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H.P. Schwan
Bioengineering Department, University of Pennsylvania
Philadelphia, PA 19 104
The electrical properties of tissues and cell
suspensions are most unusu .I. They change with
frequency in three distinct steps and their dielectric
constants reach enormous values at low frequencies.
We concentrate on the linear properties observed
with applied fields less than about 1 V/cm. The linear
properties of interest include the dielectric constant E
and conductivity (T. Extensive measurements have been
carried out over a broad frequency range extending
from less than 1 Hz to many GHz. A number of
mechanism have been identified which explain the
observed data. These mechanisms reflect the various
compartments of the biological material. These include
membranes and their properties, biological
macromolecules and fluid compartments inside and
outside membranes. We summarize the mechanisms
which contribute to the total frequency response.
The dielectric properties of biological matter
and tissues are unusual for several reasons (Fig.1):
1. The electrical properties display at first glance
characteristics typical of fractal systems. The
frequency dependence of dielectric constant E and
conductivity (T can be approximated by a response
characterized by a frequency independent phase angle
and obeying both the Fricke and Kramers Kronig
2. More detailed research revealed that changes with
frequency occur in three distinct major steps at low,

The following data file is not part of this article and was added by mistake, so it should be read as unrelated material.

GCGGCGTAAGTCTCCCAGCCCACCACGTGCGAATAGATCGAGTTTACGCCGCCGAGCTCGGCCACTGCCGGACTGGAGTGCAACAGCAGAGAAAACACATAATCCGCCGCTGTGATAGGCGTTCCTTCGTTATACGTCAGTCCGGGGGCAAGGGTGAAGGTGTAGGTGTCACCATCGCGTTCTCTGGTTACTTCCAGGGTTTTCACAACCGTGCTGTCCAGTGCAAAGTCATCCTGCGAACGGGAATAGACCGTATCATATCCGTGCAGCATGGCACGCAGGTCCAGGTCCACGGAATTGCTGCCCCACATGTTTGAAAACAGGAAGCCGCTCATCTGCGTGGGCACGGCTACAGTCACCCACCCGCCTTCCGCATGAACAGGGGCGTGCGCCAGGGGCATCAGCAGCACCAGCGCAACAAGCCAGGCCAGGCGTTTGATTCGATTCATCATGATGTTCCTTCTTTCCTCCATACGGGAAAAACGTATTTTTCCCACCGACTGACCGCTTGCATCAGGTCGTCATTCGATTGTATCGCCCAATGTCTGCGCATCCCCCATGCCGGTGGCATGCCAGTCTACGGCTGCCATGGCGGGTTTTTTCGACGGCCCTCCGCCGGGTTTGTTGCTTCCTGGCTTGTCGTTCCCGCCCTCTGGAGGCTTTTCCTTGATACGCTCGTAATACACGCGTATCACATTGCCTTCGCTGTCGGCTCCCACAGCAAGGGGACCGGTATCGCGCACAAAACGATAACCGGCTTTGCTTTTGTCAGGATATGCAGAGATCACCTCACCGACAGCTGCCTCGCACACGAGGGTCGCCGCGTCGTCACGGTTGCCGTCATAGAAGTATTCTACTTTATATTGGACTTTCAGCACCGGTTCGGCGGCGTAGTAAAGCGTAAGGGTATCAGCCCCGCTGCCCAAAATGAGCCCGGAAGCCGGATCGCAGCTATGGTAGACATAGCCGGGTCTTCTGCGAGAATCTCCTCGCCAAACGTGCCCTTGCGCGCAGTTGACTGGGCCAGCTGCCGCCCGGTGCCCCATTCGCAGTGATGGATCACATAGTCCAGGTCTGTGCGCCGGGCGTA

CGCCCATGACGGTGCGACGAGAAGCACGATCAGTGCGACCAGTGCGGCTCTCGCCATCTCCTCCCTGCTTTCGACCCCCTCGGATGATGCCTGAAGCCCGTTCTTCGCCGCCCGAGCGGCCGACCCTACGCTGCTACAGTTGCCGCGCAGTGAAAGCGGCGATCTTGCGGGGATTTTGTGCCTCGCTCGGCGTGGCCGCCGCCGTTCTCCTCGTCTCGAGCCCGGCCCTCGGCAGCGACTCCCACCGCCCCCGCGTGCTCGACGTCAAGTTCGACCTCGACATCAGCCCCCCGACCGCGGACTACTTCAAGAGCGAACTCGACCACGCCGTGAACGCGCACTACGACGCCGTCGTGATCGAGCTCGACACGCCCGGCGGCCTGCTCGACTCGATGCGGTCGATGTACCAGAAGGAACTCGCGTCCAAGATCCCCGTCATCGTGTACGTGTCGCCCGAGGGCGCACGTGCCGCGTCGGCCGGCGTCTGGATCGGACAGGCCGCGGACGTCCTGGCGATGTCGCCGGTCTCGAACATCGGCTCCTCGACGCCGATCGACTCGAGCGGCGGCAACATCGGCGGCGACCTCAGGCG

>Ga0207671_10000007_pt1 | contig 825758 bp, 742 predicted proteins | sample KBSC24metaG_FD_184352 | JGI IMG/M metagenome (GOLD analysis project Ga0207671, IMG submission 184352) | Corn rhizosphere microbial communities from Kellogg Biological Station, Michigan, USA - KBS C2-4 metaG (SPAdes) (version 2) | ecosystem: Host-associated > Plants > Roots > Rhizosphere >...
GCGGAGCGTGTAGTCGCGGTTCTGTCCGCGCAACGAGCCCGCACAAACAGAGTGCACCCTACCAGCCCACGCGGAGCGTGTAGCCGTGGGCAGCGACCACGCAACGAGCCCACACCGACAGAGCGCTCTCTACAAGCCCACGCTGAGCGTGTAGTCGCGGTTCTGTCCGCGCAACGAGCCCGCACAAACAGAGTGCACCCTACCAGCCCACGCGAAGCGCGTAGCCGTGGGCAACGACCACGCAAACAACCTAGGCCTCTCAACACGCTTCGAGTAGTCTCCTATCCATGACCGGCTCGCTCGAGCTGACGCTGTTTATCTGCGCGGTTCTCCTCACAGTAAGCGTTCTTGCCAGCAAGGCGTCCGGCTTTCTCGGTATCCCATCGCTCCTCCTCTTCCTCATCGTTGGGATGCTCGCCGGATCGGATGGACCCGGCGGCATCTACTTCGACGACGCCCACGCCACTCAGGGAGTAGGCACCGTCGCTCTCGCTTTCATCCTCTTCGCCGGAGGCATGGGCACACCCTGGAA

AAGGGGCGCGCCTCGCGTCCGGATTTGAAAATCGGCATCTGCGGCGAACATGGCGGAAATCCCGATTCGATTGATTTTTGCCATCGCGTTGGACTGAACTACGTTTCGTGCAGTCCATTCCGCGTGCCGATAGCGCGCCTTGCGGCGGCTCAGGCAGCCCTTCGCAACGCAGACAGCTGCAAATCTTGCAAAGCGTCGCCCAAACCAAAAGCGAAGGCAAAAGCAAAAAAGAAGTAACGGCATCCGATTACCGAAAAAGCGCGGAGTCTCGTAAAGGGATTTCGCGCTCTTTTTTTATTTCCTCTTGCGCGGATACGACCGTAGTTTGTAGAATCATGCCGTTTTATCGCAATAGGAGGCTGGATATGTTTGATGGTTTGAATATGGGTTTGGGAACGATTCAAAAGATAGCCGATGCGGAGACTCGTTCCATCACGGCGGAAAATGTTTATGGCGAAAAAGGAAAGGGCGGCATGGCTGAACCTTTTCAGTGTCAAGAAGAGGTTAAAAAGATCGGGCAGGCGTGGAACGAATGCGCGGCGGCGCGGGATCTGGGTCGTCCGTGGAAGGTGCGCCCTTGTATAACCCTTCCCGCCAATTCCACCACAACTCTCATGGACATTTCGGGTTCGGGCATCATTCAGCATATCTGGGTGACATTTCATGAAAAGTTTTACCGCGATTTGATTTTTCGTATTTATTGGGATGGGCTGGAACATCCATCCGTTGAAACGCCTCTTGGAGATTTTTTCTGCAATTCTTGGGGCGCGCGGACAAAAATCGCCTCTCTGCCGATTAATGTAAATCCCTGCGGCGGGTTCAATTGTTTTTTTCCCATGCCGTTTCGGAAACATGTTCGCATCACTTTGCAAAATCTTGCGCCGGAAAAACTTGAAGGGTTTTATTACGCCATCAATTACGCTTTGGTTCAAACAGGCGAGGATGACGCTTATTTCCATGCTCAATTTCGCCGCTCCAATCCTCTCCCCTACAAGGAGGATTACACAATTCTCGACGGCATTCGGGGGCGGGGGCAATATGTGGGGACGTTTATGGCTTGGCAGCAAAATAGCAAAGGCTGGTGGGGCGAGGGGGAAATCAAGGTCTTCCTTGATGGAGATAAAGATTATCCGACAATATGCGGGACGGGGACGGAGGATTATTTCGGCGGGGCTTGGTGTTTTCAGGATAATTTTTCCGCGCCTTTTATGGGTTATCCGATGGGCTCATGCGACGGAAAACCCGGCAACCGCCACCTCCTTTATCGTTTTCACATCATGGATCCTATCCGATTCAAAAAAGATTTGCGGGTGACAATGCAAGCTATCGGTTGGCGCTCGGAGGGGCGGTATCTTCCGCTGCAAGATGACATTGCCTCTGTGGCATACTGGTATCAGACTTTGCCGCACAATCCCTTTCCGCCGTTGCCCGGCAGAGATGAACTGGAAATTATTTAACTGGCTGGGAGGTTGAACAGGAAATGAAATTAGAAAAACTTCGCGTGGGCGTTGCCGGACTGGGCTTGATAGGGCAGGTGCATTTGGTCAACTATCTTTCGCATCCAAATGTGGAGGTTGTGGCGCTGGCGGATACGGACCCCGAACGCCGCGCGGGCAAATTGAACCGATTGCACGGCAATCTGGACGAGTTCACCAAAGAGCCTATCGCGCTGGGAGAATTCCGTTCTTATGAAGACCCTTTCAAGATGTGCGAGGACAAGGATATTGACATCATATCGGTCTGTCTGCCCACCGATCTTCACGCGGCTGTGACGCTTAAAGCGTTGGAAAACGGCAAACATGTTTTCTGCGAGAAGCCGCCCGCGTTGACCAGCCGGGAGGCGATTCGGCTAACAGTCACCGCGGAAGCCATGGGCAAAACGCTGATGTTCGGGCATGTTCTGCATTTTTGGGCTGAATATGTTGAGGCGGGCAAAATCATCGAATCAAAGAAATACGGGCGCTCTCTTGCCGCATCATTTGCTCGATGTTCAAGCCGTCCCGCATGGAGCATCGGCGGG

RF and GHz fequencies and termed a. fl and y
3. Dielectric constants reach enormous values of
millions relative to free space at low frequencies.
This dispersion usually occurs in the range 0,l
- 10 MHz. Its mechanism was first analyzed by Hugo
Fricke and K.S Cole [l]. It is caused by the cellular
structure of tissues, with poorly conducting
membranes separating cytoplasm and extracellular
space. It takes time to charge the membranes through
the conducting phases in- and outside the cell
membranes. The time constant of this process is
readily derived from Laplacian potential theory and is
determined by cell membrane capacitance, cell radius
and the fluid resistivities [2,3]. Refinements and
extensions of the theory were developed and applied
to a large number of cell suspensions in order to
extract from AC bioimpedance measurements cellular
parameters such as membrane capacitance and fluid
resistivities in- and outside the cell by Carstensen,
Hanai and Schwan and their coworkers [2,3]. This
effect results from the inhomogeneous structure of
tissues and cell suspensions. Such effects are termed
Maxwell-Wagner effects since Maxwell treated the DC
case and Wagner exctendet it to AC frequencies.
Superimposed on the p-dispersion caused by
the cell are other effects which contribute to to the
tail of the main p-dispersion, including (2-5):
a. Relaxation effects caused by proteins and to a
lesser extend amino acid residues.
b. Smaller Maxwell-Wagner contributions caused by
organelles inside the cell, primarily cell nuclei and
1 O8
l o5
10 i o 6 10 Hz
( mS / c ml
Fig.1. Dielectric constant E (decreasing) and
conductivity (T (increasing) as function of frequency.
0-7803-2050-6/94 $4.00 01994 IEEE 70a
The yeffect was noted for a variety of tissues
and protein solutions above 1 GHr [2-51. This effect
was not unexpected since water relaxes near 20 GHz
and tissues and cells contain much water. A weaker
subsidiary dispersion effect (&dispersion) is due to
protein bound water [2,4]. Such water appears to
display a broad spectrum of dispersions extending